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## Re: Why do two different calls to mgcv::gamm give different p-values?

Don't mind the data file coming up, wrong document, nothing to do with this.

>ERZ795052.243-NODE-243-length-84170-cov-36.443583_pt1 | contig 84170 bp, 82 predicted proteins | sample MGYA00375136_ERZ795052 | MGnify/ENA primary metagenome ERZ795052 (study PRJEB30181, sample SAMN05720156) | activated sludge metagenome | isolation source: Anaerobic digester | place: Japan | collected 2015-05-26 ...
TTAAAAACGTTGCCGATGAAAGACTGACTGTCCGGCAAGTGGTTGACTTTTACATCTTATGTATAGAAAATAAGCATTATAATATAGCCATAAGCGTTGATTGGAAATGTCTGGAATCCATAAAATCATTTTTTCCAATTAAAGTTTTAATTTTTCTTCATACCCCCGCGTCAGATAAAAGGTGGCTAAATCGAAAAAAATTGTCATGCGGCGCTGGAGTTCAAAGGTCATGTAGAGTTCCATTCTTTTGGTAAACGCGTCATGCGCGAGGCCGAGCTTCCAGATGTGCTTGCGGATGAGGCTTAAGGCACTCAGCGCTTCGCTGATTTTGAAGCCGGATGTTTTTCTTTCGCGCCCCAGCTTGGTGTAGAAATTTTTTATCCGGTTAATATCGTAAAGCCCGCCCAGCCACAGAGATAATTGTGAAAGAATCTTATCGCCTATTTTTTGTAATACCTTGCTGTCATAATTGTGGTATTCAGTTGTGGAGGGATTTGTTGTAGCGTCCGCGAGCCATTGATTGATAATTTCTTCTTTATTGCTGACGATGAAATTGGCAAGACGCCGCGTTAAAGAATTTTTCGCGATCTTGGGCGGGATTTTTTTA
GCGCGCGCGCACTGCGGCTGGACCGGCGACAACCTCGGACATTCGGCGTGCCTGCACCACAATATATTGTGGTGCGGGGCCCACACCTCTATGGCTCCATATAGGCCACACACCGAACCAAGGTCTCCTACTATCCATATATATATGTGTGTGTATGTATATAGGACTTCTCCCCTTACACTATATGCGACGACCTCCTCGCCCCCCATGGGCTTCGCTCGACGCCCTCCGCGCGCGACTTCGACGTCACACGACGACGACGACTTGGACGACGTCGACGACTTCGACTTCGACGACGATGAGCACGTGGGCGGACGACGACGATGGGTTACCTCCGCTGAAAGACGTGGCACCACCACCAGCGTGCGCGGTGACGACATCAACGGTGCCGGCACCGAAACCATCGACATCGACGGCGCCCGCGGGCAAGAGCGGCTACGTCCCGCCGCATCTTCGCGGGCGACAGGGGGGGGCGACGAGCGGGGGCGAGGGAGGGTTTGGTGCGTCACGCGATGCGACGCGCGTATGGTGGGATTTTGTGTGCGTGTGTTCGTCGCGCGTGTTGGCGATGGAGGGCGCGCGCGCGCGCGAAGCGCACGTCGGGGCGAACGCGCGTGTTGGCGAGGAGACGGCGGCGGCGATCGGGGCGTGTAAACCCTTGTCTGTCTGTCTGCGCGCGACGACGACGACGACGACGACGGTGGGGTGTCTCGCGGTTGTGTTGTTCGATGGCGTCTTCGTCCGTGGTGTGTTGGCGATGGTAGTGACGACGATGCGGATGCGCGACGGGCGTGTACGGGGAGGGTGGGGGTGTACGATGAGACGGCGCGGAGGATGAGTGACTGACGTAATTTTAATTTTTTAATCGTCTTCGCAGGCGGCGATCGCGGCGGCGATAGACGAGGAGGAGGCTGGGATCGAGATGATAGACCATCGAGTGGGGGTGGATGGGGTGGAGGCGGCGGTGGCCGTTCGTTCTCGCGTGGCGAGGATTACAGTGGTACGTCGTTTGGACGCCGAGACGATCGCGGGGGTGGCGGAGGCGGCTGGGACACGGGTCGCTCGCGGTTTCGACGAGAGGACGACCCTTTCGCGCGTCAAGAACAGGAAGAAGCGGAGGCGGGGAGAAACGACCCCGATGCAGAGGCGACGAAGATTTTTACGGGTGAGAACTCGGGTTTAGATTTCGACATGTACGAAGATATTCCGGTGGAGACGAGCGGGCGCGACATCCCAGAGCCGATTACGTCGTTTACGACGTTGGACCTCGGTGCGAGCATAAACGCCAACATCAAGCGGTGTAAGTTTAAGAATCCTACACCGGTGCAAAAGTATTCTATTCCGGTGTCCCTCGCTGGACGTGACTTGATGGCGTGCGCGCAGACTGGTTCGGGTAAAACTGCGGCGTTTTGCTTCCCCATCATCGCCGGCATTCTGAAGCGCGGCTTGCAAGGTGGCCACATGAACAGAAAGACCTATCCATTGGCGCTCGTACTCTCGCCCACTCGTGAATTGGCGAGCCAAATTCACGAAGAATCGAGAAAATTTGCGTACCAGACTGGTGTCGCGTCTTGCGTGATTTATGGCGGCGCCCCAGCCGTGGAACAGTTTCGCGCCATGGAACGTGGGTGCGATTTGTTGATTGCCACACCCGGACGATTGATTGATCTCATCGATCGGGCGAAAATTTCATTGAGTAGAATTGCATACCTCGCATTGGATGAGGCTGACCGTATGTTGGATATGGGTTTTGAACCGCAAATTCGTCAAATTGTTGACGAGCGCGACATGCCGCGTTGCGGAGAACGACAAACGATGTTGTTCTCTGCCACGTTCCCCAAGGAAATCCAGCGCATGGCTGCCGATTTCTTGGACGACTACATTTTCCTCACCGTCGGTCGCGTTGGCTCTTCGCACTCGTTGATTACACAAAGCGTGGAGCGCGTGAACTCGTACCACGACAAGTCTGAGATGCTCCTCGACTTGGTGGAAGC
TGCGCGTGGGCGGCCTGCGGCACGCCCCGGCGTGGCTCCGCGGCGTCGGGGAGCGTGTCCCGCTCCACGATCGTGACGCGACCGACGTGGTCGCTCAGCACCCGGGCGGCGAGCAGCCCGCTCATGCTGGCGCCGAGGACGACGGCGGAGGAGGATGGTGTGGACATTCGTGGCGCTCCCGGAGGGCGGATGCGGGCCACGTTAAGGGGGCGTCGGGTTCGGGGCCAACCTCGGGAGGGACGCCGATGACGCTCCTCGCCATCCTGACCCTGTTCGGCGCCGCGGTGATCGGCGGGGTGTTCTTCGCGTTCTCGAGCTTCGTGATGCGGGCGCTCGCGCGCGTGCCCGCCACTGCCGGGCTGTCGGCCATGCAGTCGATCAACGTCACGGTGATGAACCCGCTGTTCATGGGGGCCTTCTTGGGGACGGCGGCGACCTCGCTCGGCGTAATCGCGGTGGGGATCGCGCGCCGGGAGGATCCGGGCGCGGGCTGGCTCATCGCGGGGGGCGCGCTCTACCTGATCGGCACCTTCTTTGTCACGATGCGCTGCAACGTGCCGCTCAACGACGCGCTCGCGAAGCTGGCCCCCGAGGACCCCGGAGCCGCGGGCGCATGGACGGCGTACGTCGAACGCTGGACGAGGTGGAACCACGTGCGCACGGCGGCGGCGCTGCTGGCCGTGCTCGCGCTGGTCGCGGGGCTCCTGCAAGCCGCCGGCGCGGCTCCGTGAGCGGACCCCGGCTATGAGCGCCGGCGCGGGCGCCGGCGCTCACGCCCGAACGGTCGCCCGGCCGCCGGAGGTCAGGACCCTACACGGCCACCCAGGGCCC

Dear Øystein, In your code 'id' is set up to be numeric. In your first gamm call it gets coerced to a factor (since nothing else would make sense). In  your second gamm call it is simply treated as numeric, since that could makes sense. To make the two models equivalent you just need to substitute: id <- as.factor(rep(1:ng, n/ng)) into your loop. best, Simon On 01/10/18 08:15, Øystein Sørensen wrote: > I have longitudinal data where a response y_{ij} has been measured > repeatedly for i=1,...,n individuals, j=1,...,m times for each individual. > Let x_{ij} be the age of individual i at her/his jth measurement. I wish to > see how the response varies with age, and have reason to believe that a > nonlinear fit is needed. I hence wish to model the relationship using an > additive mixed model of the form y_{ij} = f(x_{ij}) + b_{i} + > \epsilon_{ij}, where f() is some smooth function to be estimated, b_{i} > \sim N(0, \sigma_{b}^{2}) is the random effect for individual i, > \epsilon_{ij} \sim N(0, \sigma^{2}) is the residual. > > Reading the documentation to the mgcv package, I see that such models can > be set up by calling the mgcv::gamm two different ways. One way shown to > set up such a model is with the call > b1 <- gamm(y ~ s(x), random = list(id =~ 1)), > where id is an indicator of the specific individual. In this way, the > random effect is specified in a list. The other way is to set up the random > effect with a smooth of the re: > b2 <- gamm(y ~ s(x) + s(id, bs = "re")). > > As far as I can understand, these two setups should create the same > underlying model matrices. However, when running them on my data, the > p-values for the smooth terms, as well as their estimated degrees of > freedom, are different. > > Below is a reproducible example on simulated data, which show that these > two types of specifying the models give different p-values and estimated > degrees of freedom. On my real data, these differences are sometimes even > more exaggerated. > > My question is: Are not these two calls to gamm suppose to estimate the > same model, or have I misunderstood? > > Here is a reproducible example: > > library(mgcv) > set.seed(100) > n_sim <- 100 > df <- data.frame( >    model1_pval = numeric(n_sim), >    model1_edf = numeric(n_sim), >    model2_pval = numeric(n_sim), >    model2_edf = numeric(n_sim) > ) > > # Number of observations > n <- 500 > # Number of groups > ng <- 100 > > for(i in 1:n_sim){ >    # Draw the fixed effect covariate >    x <- rnorm(n) >    # Set up the group >    id <- rep(1:ng, n/ng) >    # Draw the random effect >    z <- rnorm(ng) >    # Draw the response >    y <- 0.1 * x + 0.2 * x^3 + z[id] + rnorm(n) > >    # Fit the two different models >    b1 <- gamm(y ~ s(x, k = 5), random = list(id =~ 1)) >    b2 <- gamm(y ~ s(x, k = 5) + s(id, bs = "re")) > >    df[i, "model1_pval"] <- anova(b1$gam)$s.pv >    df[i, "model1_edf"] <- anova(b1$gam)$edf >    df[i, "model2_pval"] <- anova(b2$gam)$s.pv[[1]] >    df[i, "model2_edf"] <- anova(b2$gam)$edf[[1]] > } > > # Differences between model 1 and model 2 p values > mean(df$model1_pval) > #> [1] 6.790546e-21 > mean(df$model2_pval) > #> [1] 3.090694e-14 > max(abs(df$model1_pval - df$model2_pval)) > #> [1] 2.770545e-12 > > # Differences between model1 and model 2 estimated degrees of freedom > mean(df$model1_edf) > #> [1] 3.829992 > mean(df$model2_edf) > #> [1] 3.731438 > max(abs(df$model1_edf - df$model2_edf)) > #> [1] 0.6320281 > > > Thanks in advance, > Øystein Sørensen > > [[alternative HTML version deleted]] > > ______________________________________________ > [hidden email] mailing list -- To UNSUBSCRIBE and more, see > https://stat.ethz.ch/mailman/listinfo/r-help> PLEASE do read the posting guide http://www.R-project.org/posting-guide.html> and provide commented, minimal, self-contained, reproducible code. ______________________________________________ [hidden email] mailing list -- To UNSUBSCRIBE and more, see https://stat.ethz.ch/mailman/listinfo/r-helpPLEASE do read the posting guide http://www.R-project.org/posting-guide.htmland provide commented, minimal, self-contained, reproducible code.